I’m telling a story on Februay 4th, in Brooklyn, as part of a Story Collider show. Some of you might remember that I told a story with Story Collider once before and it was a blast. This time, I’ll be talking about a run-in I had with a (literally) crazy film crew; more than that I don’t want to say just yet.Read more "Telling stories and teaching classes"
Ever wondered how many stars in the night sky had planets like Earth going around them? That’s what this interactive feature for New Scientist is about. I built it with my colleagues Peter Aldhous and MacGregor Campbell, using data from the Kepler space telescope. Rather than taking up more space here, I’ll let the feature speak for itself; I hope you enjoy it as much as I do.Read more "How Many Earths?"
Einstein called it “spooky action at a distance.” Entanglement is the strangest feature of quantum mechanics — yet it might be the stuff that space and time are made of. My piece for New Scientist is about this strange idea, and how it might shed light on some of the biggest puzzles in physics….Read more "Spooky Wormholes"
Big news this week! The full data set from the Planck satellite has finally been released to the public and the scientific community at large. Cosmologists around the world have been itching to see this data for years, and with good reason: Planck has given us our sharpest full-sky image of the cosmic microwave background radiation, the oldest light in the universe….Read more "A Cosmic Picture of Your Ancestors"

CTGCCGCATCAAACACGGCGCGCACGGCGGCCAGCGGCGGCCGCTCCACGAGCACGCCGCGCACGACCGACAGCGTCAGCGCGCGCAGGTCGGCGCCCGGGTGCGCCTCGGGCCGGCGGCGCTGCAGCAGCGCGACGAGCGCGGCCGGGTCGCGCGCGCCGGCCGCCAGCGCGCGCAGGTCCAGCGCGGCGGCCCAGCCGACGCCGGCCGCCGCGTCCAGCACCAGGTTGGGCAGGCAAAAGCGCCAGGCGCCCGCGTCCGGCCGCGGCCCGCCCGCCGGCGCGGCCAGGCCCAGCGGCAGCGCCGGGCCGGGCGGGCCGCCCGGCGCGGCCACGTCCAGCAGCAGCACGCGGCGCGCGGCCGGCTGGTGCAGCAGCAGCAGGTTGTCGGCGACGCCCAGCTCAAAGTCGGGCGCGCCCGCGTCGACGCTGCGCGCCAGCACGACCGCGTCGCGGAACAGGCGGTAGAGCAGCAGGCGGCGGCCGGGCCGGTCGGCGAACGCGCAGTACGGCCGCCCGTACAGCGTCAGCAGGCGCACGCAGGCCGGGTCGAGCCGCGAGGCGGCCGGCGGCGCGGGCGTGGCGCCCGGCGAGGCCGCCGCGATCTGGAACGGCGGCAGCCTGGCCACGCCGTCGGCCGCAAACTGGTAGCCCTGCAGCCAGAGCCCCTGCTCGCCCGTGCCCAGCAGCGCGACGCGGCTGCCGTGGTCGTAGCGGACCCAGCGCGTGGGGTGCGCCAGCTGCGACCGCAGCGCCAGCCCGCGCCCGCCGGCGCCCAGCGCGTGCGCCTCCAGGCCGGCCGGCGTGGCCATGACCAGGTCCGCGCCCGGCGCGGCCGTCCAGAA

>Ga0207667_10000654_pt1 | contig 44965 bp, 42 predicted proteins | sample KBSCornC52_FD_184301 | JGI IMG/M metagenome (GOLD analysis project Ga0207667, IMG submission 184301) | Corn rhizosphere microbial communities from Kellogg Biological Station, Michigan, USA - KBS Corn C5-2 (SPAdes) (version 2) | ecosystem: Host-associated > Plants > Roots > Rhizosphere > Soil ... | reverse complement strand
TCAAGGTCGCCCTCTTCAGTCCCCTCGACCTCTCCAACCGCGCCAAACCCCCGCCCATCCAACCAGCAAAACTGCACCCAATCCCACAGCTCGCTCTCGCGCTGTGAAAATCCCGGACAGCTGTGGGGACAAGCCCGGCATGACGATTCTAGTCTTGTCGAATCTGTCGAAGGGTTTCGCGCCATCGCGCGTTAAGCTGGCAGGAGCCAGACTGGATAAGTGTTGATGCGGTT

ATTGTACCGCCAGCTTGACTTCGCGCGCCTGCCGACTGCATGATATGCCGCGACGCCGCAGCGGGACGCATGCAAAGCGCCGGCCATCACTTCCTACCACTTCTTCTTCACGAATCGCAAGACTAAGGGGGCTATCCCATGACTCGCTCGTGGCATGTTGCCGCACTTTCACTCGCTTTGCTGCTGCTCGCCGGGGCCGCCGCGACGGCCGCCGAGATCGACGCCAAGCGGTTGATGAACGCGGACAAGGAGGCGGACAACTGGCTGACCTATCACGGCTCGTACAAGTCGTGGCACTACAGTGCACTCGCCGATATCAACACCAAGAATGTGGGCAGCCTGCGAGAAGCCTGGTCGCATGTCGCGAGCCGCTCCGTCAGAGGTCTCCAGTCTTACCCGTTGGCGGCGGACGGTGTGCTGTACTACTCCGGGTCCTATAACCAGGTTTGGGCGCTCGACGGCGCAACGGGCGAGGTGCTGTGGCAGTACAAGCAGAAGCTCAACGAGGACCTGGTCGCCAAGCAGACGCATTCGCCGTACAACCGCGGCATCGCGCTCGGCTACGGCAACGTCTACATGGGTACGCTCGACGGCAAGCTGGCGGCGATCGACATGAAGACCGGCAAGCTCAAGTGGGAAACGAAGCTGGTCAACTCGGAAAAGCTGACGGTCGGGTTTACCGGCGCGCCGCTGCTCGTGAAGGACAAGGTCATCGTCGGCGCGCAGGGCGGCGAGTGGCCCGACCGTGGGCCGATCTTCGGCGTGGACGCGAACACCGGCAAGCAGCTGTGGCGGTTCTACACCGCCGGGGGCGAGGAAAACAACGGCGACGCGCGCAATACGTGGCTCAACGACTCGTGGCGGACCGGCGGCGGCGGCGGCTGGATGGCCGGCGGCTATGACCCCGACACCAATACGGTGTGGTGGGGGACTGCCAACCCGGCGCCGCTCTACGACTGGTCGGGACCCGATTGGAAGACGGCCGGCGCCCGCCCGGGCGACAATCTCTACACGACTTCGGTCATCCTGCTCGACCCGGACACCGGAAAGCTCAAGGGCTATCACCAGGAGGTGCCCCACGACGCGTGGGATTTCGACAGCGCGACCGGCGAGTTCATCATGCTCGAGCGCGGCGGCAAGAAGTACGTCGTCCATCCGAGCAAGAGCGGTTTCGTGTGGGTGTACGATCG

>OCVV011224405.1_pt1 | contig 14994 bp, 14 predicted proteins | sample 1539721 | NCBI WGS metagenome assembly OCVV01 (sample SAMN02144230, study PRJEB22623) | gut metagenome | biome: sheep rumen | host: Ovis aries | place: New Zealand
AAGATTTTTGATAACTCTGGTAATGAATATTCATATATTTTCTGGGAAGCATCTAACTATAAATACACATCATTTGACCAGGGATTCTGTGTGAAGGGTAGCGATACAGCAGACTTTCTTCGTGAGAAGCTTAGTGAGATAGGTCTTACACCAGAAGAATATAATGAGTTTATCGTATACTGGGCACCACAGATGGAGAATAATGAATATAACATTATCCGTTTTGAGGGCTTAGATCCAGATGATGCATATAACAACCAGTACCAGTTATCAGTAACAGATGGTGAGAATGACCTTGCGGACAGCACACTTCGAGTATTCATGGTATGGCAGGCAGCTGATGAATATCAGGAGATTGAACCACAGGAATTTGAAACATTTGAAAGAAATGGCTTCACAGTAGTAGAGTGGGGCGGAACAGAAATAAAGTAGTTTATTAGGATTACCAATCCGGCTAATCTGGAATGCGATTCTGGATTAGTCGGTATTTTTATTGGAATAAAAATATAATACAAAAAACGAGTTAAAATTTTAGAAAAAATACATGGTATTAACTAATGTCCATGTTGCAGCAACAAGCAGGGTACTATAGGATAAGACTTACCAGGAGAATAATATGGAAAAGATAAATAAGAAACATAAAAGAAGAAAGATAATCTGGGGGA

Some of my friends and I use big computers to try to find out where stuff was — all of the stuff, in every place out in space — in the first tiny part of a second, at the beginning of time. We do this by looking at where all of the stuff in space is now, and trying to guess what that means about where stuff was before. But it is very hard to do that, even with a big computer….Read more "Where were all of the things a long time ago? Can we find out by looking at things now?"